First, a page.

Standing at the Ontario County Historical Society, Senator Gillibrand Calls on Senate to Reject President Trump's Cuts to the National Endowment for the Arts and National Endowment for the Humanities
Canandaigua, NY – U.S. Senator Kirsten Gillibrand today visited the Ontario County Historical Society and stood with community leaders to call on the Senate to reject President Trump’s budget proposal to zero out funding for the National Endowment for the Arts and National Endowment for the Humanities.
“The National Endowment for the Arts and the National Endowment for the Humanities allow families and community organizations to help give our children the chance to experience and learn about art, music, dance, language, and literature,” said Senator Gillibrand. “If these programs are taken away, it would particularly hurt communities and towns like those throughout the Finger Lakes. The National Endowment for the Arts and the National Endowment for the Humanities give local organizations more resources to teach students on field trips, and they fund educational programming on PBS beloved by children and their families, they give veterans a new lens to understand their experiences and reintegrate into their communities. We should never allow these programs to be cut, and I will continue to do everything in my power to stand up for communities that don’t have a lot of resources and rely on these programs.”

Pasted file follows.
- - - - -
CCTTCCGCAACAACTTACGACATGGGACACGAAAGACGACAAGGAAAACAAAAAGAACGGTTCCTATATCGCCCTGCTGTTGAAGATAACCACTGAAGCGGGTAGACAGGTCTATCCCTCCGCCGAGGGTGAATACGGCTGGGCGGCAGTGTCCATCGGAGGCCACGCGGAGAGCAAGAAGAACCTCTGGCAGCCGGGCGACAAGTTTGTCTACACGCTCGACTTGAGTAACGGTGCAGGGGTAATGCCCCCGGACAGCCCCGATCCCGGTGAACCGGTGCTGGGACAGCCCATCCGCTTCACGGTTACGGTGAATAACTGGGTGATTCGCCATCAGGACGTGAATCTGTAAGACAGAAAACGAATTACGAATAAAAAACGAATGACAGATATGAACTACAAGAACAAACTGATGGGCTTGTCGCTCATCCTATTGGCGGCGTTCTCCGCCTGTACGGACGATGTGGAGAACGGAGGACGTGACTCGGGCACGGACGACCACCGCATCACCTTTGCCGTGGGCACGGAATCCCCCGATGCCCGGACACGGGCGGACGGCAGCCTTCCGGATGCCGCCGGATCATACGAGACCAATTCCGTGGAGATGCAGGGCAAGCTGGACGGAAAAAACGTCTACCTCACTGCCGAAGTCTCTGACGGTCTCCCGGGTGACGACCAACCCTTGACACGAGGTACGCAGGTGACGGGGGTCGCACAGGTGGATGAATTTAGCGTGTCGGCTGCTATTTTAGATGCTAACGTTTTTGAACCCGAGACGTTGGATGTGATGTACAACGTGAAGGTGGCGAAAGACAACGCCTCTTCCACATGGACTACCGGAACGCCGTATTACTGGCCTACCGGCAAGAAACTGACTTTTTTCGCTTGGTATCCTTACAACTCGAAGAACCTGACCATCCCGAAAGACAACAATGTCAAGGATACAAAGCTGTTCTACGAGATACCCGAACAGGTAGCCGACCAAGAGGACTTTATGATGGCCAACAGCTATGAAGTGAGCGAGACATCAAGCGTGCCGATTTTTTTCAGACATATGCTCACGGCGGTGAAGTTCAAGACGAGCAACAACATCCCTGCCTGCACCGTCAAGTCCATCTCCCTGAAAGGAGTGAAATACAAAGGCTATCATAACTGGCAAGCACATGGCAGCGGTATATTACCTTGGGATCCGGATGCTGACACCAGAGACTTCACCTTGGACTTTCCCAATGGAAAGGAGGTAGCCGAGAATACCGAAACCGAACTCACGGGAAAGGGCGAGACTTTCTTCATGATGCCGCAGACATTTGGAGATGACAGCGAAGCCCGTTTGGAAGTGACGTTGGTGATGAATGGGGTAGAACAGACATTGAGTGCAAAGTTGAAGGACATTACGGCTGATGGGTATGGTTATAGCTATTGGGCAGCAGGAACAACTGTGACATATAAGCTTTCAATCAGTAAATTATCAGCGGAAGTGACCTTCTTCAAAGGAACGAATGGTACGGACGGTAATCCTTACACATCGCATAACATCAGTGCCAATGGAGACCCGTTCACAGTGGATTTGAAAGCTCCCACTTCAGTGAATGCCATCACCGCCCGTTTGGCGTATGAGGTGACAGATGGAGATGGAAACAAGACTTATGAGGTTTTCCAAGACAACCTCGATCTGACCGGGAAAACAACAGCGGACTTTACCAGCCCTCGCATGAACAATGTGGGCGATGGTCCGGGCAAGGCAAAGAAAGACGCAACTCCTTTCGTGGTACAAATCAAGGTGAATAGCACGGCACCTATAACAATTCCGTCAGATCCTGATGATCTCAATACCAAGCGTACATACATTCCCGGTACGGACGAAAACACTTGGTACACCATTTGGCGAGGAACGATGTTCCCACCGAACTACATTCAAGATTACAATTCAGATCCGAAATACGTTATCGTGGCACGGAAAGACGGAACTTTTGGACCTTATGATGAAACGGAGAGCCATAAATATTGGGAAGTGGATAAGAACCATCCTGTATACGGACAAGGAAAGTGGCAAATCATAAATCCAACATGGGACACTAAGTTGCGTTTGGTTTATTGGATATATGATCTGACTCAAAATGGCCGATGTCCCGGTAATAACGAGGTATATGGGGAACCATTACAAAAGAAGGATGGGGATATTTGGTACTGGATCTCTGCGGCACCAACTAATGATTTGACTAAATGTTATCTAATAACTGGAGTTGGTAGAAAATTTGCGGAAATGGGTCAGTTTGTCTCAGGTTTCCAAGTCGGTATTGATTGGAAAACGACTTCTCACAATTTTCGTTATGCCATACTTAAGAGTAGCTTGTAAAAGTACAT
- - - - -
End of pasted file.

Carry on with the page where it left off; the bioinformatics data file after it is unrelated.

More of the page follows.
“The Ontario County Historical Society and its local history museum is able to serve our mission thanks to funding from the National Endowment for the Humanities. Over the years we have been able to take advantage of NEH and IMLS grants in developing our museum’s local history programs. If this funding was not available it would significantly affect the quality of our research programs, exhibits and education offerings,” said Edward Varno, Executive Director, Ontario County Historical Society, Canandaigua, NY.
“At a time when libraries face unstable funding, the proposed cuts are devastating. This affects not only libraries, museums, art organizations but the communities they serve. Libraries across the nation rely on grants from these federal institutions to offer and expand quality programming. Wood Library was the lucky recipient of 3 consecutive NEA grants that allowed us to provide an educational program series when budget cuts were on the horizon. It is without a doubt that these grants in turn enhance the quality of life in a community. The fact that this funding may disappear is deeply disturbing,” said Jenny Goodemote, Executive Director of Wood Library.
The NEA and NEH have an annual budget of $148 million each. President Trump’s recently released budget proposes to zero out funding for both of these institutions. In 2016, New York institutions were awarded 538 grants from the NEA, totaling more than $17 million. New York received 111 grants from the NEH the same year, totaling more than $12.6 million.
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